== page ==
I think the Bishop of Rome is right when he says that the versus populum celebration tends to make the celebrant a focus of attention in a way he never was in the ad orientem celebration, and that with that overexposure of the celebrant has also come the “assigning all kinds of liturgical functions to different individuals…More and more important is what is done by human beings.” Now this is not to say that in an ideal celebration of the Sacrament the celebrant alone must have a role, but I believe that it is a caution worth hearing. One of the limitations of chapter six in The Conduct of the Services are these words which describe the Eucharist as “an action…. For this reason these ceremonial directions encourage the participation of as many people as possible: reading the lessons, bringing the gifts of bread and wine to the altar, and so on” (15). Now while there is nothing intrinsically wrong with laymen reading the lessons — although there is something terribly wrong about poorly read and therefore scarcely intelligible lessons! — nor is there anything intrinsically wrong with the so-called “offertory procession” of the bread and wine to be consecrated, we still need to think very carefully about anything that suggests that the Holy Eucharist is primarily an action on the part of human beings when it is in fact a great and wondrous Sacrament in which God Himself acts. Now in fairness to our Roman Catholic brethren I think we have to admit that the emphasis on the people’s active participation in the Mass was a completely understandable reaction to the pre-Vatican II arrangements in which the people tended to be nothing more than silent spectators (except in those very few parishes such as Holy Cross Church in Saint Louis, where Monsignor Hellriegel was pastor, where the ideals of the old pre-Vatican II liturgical movement had been beautifully implemented). But failure to participate in the liturgy has certainly not been a problem in our churches since our people have more or less always participated in the liturgy and hymns.
To return to Pope Benedict’s remarks: I believe that they address not only the problems of post-Vatican II liturgy in the Roman Church but also the disintegration of worship in so many churches of our Synod. In the worst cases even the altar has been removed or is removable, and in not a few cases the constant center of attention is an often jeans-clad clergyman holding a microphone in his hands like some kind of entertainer or rock star assisted by similarly clad “musicians” forming what is called a “praise band.” I submit that Pope Benedict’s words speak to that pitiful state of affairs and also to all the misguided and unfortunate attempts at what is called “creative worship.” But the liturgy of the Church is an organic product of the ages, and what an irony it is that the people involved in these activities seemingly have no idea that their “worship” has become no less man-centered than the worst medieval misunderstandings of the Mass. And here I cannot resist saying how very telling and how very sad is the frequently heard claim in these same circles that “we worshipped 500 people last weekend.” “We worshipped 500 people”? But I had always assumed that we as Christians worship the Holy Trinity? “We worshipped 500 people last weekend.” One can only say with sadness: “Your speech betrays you!”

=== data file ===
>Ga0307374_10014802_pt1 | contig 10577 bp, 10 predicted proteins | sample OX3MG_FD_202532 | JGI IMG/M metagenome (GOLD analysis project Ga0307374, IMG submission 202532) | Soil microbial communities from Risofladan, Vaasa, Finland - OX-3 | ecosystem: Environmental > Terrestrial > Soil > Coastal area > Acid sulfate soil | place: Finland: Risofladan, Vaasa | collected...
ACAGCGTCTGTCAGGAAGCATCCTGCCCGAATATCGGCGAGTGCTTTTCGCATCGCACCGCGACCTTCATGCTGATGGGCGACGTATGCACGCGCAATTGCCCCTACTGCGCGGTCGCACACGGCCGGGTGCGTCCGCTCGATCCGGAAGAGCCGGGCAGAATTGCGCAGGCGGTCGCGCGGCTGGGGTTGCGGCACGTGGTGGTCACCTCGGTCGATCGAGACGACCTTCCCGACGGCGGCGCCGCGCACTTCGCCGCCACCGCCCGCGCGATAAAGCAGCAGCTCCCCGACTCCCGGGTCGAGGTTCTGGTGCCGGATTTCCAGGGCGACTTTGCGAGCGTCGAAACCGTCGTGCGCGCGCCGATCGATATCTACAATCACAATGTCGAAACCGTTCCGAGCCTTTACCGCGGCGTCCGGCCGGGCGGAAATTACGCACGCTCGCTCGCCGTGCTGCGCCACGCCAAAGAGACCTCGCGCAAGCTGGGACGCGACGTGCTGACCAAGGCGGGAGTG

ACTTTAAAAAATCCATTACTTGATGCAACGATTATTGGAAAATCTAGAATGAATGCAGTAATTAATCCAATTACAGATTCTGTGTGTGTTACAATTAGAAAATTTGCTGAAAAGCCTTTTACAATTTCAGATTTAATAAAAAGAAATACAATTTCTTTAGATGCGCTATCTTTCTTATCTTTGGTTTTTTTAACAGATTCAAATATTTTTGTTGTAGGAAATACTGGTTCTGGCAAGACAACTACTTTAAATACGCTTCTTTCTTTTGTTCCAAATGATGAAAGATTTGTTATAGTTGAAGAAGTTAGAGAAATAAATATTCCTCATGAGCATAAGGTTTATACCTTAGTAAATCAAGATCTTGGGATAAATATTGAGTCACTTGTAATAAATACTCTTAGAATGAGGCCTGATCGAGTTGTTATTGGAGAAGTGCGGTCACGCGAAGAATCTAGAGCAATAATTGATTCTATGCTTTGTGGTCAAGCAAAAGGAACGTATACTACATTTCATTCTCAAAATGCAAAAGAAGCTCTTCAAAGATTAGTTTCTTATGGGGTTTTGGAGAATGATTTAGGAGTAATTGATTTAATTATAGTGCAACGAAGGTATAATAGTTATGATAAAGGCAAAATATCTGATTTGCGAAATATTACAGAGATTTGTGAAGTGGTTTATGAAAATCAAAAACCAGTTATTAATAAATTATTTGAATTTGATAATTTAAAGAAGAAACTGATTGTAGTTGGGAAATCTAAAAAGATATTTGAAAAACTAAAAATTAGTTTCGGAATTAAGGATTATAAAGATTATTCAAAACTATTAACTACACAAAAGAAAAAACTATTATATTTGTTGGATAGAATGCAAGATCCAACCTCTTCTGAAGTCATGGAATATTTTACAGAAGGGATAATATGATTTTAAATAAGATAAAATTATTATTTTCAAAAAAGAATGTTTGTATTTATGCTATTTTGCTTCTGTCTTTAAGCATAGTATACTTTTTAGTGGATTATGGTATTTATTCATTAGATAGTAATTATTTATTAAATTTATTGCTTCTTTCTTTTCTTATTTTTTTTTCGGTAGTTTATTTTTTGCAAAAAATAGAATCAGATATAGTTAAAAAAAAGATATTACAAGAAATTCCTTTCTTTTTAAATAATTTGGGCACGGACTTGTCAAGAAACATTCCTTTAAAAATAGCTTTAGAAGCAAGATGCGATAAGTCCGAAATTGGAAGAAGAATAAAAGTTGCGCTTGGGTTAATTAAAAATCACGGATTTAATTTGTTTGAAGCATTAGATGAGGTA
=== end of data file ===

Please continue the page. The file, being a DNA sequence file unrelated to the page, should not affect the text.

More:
And now let us leave behind the question of the versus populum celebration together with the effects of the Roman and Anglican liturgical movement and think about what it is that we were attempting to achieve some forty years ago. As I thought these past weeks about both Fr. Piepkorn’s work and my own, it became very clear to me that we were primarily concerned about continuity and reverence.
First let me say something about continuity.
Now much has been made of the differences between Dr. Piepkorn and Dr. Sasse, and Dr. Sasse’s misgivings concerning Dr. Piepkorn are documented in Dr. Feuerhahn’s essay, Hermann Sasse’s Critique of Arthur Carl Piepkorn in the festschrift for Bishop Roger Pittelko’s 70th birthday. Among other things Dr. Feuerhahn says that Dr. Piepkorn “intimated a greater demand for liturgical correctness than for a sense of the liturgy as a handmaiden for the means of grace and a guide for the pastor” (16). I can only say that this is not Dr. Piepkorn as I knew him: for example, as he taught his splendid course “The Theology of the Lutheran Rite” and as he advised soon-to-be-ordained seminarians not to make any changes in the liturgy for at least a year after you arrive in a parish so that your people may first learn to know that you truly love them.
But whatever differences there were — and they were real differences — both of them were deeply convinced of the continuity of the Church of the Augsburg Confession with the Church which has been in the world since the first Pentecost. They were also both deeply convinced that this continuity should and in fact has characterized the worship of the Church of the Augsburg Confession. In his splendid study, What the Symbolical Books of the Lutheran Church Have to Say About Worship and the Sacraments, Dr. Piepkorn writes: “In its concrete form the Lutheran rites of the Reformation century — like the Lutheran doctrinal formulations of the Reformation century — reflect the fact that the Church of the Augsburg Confession is consciously and determinedly a part of the Catholic Church of the West” (17). And Dr. Sasse writes: